DOI: 10.1002/mp.16680 ISSN:

A gradient mapping guided explainable deep neural network for extracapsular extension identification in 3D head and neck cancer computed tomography images

Yibin Wang, Abdur Rahman, William Neil Duggar, Toms V. Thomas, Paul Russell Roberts, Srinivasan Vijayakumar, Zhicheng Jiao, Linkan Bian, Haifeng Wang
  • General Medicine



Diagnosis and treatment management for head and neck squamous cell carcinoma (HNSCC) is guided by routine diagnostic head and neck computed tomography (CT) scans to identify tumor and lymph node features. The extracapsular extension (ECE) is a strong predictor of patients' survival outcomes with HNSCC. It is essential to detect the occurrence of ECE as it changes staging and treatment planning for patients. Current clinical ECE detection relies on visual identification and pathologic confirmation conducted by clinicians. However, manual annotation of the lymph node region is a required data preprocessing step in most of the current machine learning‐based ECE diagnosis studies.


In this paper, we propose a Gradient Mapping Guided Explainable Network (GMGENet) framework to perform ECE identification automatically without requiring annotated lymph node region information.


The gradient‐weighted class activation mapping (Grad‐CAM) technique is applied to guide the deep learning algorithm to focus on the regions that are highly related to ECE. The proposed framework includes an extractor and a classifier. In a joint training process, informative volumes of interest (VOIs) are extracted by the extractor without labeled lymph node region information, and the classifier learns the pattern to classify the extracted VOIs into ECE positive and negative.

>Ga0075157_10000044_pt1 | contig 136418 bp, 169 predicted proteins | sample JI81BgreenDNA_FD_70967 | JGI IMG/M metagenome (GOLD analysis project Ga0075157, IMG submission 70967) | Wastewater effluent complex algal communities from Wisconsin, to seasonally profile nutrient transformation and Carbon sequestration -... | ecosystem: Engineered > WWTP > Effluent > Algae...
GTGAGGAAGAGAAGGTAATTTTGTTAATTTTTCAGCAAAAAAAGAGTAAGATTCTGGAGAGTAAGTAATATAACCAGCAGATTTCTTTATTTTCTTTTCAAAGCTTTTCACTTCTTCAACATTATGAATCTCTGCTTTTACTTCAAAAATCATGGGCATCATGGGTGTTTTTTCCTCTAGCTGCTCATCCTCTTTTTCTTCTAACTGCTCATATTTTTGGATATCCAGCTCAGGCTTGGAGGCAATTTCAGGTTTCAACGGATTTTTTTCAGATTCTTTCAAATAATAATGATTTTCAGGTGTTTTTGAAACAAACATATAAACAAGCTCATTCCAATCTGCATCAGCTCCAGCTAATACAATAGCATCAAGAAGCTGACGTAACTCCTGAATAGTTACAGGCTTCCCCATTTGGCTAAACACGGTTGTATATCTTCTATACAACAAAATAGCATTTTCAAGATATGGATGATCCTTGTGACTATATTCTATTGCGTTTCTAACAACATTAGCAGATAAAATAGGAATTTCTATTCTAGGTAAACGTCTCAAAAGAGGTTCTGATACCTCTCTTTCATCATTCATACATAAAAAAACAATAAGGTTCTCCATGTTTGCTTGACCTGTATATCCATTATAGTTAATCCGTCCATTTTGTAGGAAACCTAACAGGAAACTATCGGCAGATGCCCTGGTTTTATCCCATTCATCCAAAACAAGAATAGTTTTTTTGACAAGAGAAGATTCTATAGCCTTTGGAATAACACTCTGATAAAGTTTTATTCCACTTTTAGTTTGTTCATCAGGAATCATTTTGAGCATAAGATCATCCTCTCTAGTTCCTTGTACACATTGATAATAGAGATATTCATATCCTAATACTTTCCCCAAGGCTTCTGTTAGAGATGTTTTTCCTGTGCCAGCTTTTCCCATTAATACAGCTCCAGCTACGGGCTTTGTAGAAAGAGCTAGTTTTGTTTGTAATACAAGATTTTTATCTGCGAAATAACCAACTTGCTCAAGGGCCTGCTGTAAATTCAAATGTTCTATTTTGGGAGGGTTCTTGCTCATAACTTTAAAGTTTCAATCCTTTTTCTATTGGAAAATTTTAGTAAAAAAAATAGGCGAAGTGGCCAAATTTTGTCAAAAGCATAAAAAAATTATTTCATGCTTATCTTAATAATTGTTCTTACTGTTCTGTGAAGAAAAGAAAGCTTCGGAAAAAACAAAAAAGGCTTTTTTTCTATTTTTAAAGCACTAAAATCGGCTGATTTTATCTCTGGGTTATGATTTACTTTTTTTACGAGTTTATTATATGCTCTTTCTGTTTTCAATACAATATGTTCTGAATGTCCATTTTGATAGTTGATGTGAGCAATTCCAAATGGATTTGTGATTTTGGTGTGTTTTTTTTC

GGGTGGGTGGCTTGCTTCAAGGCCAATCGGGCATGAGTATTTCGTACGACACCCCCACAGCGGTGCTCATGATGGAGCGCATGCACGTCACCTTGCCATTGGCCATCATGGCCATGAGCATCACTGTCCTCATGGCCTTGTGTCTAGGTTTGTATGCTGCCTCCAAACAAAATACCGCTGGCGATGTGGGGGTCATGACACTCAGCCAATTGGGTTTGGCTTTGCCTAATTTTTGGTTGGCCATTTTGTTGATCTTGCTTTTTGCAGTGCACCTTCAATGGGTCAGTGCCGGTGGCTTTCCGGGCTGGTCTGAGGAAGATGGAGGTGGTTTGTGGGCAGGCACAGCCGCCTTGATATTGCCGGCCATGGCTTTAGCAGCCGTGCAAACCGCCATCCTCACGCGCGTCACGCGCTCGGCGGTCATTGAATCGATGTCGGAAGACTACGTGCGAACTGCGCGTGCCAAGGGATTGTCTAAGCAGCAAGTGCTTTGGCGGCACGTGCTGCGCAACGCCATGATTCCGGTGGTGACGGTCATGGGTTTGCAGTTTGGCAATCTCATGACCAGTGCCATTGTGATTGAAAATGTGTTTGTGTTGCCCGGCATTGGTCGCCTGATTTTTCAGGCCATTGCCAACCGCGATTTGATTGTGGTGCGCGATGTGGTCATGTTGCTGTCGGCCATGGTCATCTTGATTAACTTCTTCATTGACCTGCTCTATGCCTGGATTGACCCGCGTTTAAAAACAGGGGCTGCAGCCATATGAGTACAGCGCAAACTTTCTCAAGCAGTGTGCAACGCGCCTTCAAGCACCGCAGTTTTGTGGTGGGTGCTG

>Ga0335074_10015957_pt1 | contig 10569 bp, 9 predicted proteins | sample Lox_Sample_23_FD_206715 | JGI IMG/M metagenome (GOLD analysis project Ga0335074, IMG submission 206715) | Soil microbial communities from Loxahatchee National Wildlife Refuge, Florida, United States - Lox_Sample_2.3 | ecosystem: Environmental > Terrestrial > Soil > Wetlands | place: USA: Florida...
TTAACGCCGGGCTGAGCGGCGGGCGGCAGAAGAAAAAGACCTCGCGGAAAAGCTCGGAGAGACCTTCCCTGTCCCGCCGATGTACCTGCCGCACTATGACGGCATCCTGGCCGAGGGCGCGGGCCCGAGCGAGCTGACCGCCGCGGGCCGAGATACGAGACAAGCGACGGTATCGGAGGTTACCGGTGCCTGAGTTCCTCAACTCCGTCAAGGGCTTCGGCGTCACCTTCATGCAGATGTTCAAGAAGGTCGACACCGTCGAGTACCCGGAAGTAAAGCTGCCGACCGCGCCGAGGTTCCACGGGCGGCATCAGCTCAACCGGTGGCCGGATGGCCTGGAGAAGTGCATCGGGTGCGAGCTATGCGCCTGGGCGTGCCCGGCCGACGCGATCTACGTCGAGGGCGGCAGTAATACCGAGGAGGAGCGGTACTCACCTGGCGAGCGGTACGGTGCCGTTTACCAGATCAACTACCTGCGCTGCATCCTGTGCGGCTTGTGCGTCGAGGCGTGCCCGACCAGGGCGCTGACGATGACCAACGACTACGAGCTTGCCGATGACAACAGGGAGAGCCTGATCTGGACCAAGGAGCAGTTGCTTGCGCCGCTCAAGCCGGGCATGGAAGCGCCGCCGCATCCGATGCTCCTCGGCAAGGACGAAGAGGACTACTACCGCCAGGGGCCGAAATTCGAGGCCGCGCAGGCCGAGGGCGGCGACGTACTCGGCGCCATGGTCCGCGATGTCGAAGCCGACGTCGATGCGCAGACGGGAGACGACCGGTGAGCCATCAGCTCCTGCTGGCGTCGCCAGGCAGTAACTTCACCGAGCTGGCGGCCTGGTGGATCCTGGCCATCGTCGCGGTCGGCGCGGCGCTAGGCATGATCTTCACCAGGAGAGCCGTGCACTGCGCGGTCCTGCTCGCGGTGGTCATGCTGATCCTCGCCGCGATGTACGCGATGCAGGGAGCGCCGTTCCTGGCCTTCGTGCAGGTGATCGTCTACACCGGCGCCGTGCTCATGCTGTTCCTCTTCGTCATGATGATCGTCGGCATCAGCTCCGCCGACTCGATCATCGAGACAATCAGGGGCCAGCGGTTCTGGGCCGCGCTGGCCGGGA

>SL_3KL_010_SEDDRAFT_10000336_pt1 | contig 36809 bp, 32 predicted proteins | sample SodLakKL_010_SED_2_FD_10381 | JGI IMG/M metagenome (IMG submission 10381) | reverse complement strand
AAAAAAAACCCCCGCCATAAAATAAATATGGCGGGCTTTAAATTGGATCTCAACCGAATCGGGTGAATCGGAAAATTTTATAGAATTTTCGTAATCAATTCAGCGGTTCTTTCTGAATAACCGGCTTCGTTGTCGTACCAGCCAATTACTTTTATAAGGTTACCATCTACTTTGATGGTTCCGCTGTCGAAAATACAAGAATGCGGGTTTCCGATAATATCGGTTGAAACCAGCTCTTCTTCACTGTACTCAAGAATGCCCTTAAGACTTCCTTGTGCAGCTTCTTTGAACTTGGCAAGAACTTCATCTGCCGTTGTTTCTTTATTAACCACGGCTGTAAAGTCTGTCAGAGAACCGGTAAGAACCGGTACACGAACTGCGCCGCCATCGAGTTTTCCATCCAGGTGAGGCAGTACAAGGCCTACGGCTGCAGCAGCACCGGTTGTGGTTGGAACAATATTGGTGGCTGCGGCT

In evaluation, the proposed methods are well‐trained and tested using cross‐validation. GMGENet achieved test accuracy and area under the curve (AUC) of 92.2% and 89.3%, respectively. GMGENetV2 achieved 90.3% accuracy and 91.7% AUC in the test. The results were compared with different existing models and further confirmed and explained by generating ECE probability heatmaps via a Grad‐CAM technique. The presence or absence of ECE has been analyzed and correlated with ground truth histopathological findings.


The proposed deep network can learn meaningful patterns to identify ECE without providing lymph node contours. The introduced ECE heatmaps will contribute to the clinical implementations of the proposed model and reveal unknown features to radiologists. The outcome of this study is expected to promote the implementation of explainable artificial intelligence‐assiste ECE detection.

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